After Bernard Law’s Death, Revisit One Clergy Abuse Survivor’s Story

December 21, 2017
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by Patrice Taddonio Assistant Director of Audience Development

White rose petals, symbolizing snow, drop from the ceiling of St. Mary Major's Basilica during Cardinal Bernard Law's Mass at a ceremony for Our Lady of the Snows, in Rome, Friday, Aug. 5, 2011. (AP Photo/Gregorio Borgia)

Cardinal Bernard Law, a key figure in the clergy sex abuse scandal that continues to haunt the Roman Catholic Church, died this week at the age of 86.

Law was the archbishop of Boston when starting in 2002, a Boston Globe investigation found that for years, he had transferred priests who sexually abused children within his archdiocese. After the stories broke, Law’s name became synonymous with the abuse scandal. He apologized and resigned from his post after the Globe’s revelations, but he continued to hold his title as cardinal up until his death on Tuesday.

All told, approximately 1,000 people would come forward alleging clergy sex abuse within the Archdiocese of Boston, exposing the depth of a scandal that had been largely hidden from public view under Law’s tenure.

Among the many people impacted by abusive priests within the archdiocese was Paul Cultrera, whose story was the focus of the 2007 FRONTLINE documentary Hand of God (watch below).

Cultrera grew up in a Catholic home in Salem, Massachusetts, where pictures of popes and cardinals hung in the hallway. He was molested in the 1960s by Father Joseph Birmingham, who allegedly abused nearly 100 other children, and who would eventually be one of the priests named in the Boston Globe’s reporting.

“I remember him saying, ‘Now, you don’t tell anybody about this because this is between us and this is part of your penance and part of your counseling,’” Paul says in the deeply personal film, which was directed and narrated by his brother, Joe, and which depicts how Paul and the rest of the Cultrera family dealt with the abuse.

As the film explores, Paul would keep his secret for nearly three decades, until he decided to confront the church and launch his own investigation into whether the archdiocese covered up allegations against Birmingham by moving the priest from parish to parish.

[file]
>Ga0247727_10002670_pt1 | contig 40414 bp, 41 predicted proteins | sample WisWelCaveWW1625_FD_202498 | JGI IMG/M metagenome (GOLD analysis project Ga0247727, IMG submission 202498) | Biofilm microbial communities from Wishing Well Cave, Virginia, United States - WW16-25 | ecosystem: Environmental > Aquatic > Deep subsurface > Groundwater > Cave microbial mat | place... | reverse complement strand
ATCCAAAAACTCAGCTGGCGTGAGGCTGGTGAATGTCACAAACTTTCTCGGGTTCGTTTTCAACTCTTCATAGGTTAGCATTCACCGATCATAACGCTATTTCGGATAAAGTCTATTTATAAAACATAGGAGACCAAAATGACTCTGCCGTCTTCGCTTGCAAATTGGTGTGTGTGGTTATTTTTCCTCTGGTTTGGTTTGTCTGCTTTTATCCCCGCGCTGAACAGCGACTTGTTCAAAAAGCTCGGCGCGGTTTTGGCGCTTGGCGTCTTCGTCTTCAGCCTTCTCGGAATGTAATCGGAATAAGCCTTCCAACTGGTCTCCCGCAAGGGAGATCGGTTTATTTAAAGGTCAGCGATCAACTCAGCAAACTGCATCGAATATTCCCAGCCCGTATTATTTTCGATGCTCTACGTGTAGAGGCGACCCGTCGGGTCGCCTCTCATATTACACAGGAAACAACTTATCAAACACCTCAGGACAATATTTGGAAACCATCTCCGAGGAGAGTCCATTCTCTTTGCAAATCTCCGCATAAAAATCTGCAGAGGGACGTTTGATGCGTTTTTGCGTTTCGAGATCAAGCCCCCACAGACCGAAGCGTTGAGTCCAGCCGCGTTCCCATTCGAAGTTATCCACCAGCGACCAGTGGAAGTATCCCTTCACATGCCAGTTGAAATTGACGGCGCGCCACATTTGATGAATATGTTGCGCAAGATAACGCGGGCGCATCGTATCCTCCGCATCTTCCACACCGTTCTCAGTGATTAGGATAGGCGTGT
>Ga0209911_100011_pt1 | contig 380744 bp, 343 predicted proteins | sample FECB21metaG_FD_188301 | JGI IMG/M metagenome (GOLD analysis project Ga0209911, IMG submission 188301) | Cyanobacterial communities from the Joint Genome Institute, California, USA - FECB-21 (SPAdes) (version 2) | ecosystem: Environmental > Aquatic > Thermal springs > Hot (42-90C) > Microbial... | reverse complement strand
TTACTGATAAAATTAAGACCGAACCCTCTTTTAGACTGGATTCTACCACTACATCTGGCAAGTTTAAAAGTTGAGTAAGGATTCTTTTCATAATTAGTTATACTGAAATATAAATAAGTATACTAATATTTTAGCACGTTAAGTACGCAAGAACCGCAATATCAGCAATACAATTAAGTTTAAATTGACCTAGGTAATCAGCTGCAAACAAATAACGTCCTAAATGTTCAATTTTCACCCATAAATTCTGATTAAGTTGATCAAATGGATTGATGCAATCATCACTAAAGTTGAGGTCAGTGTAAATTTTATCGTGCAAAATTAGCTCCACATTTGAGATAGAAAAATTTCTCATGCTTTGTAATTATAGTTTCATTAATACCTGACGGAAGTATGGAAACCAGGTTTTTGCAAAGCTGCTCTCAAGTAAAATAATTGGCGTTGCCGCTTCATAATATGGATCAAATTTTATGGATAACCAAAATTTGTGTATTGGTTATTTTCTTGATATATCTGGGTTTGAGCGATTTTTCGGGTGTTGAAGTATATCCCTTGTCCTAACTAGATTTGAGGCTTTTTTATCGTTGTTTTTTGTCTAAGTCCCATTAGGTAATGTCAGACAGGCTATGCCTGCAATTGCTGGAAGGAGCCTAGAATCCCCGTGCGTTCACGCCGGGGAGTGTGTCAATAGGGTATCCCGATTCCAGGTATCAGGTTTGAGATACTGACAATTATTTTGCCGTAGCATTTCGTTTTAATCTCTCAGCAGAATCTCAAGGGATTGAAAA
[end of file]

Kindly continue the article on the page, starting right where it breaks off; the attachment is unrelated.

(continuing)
He began to place advertisements in the newspapers of the various towns where Birmingham had been posted, asking the simple question, “Do You Remember Father Birmingham?” He received dozens of responses. Paul and the archdiocese would eventually settle for $60,000 in 1995 — part of an estimated $4 billion in costs to the Catholic church related to the clergy sex abuse crisis in the U.S., according to the National Catholic Reporter.

The film follows Birmingham’s case and how his superiors responded to abuse allegations against him. It’s a story in which Law looms large: He presided over the Archdiocese of Boston from 1984 through 2002, as claims of past abuse including Cultrera’s came to light. And in one scene from the film, the Cultrera family reacts as, one year after Law left Boston, he’s put in charge of a major basilica in Rome.

Paul’s aunt asks him to perform what Joe calls “the sacramental right of removal” — taking Law’s picture down from the hallway of the family home.

“I’d like to send this to the Pope,” she says, ripping the picture of Cardinal Law in half. “I’d like to send it to the Pope and say, ‘Get that guy out of Rome. He don’t belong in Rome.’”

Law’s funeral was held at the Vatican on Thursday. Responding to the news of his death, Joe Cultrera told FRONTLINE, “It’s funny how little I felt when I read of Bernie’s death.” He said that in recent years, he has looked to the memory of his father and mother for guidance, noting that “as the story of clergy abuse unfolded both on an international and personal level, they never lost their faith, but they discarded the trust they had in the institution.”

Added Paul: “It would be easy to rekindle the indignation I felt when I heard that after leaving Boston, the Vatican installed him as head of a major basilica in Rome, and that then it has kept him housed in the Vatican since his retirement. But that’s just a waste of my well-earned anger that I’ll save for better causes.”

Hand of God is a powerful story of faith betrayed, and of one family’s fight for answers — and healing. Watch the film below.

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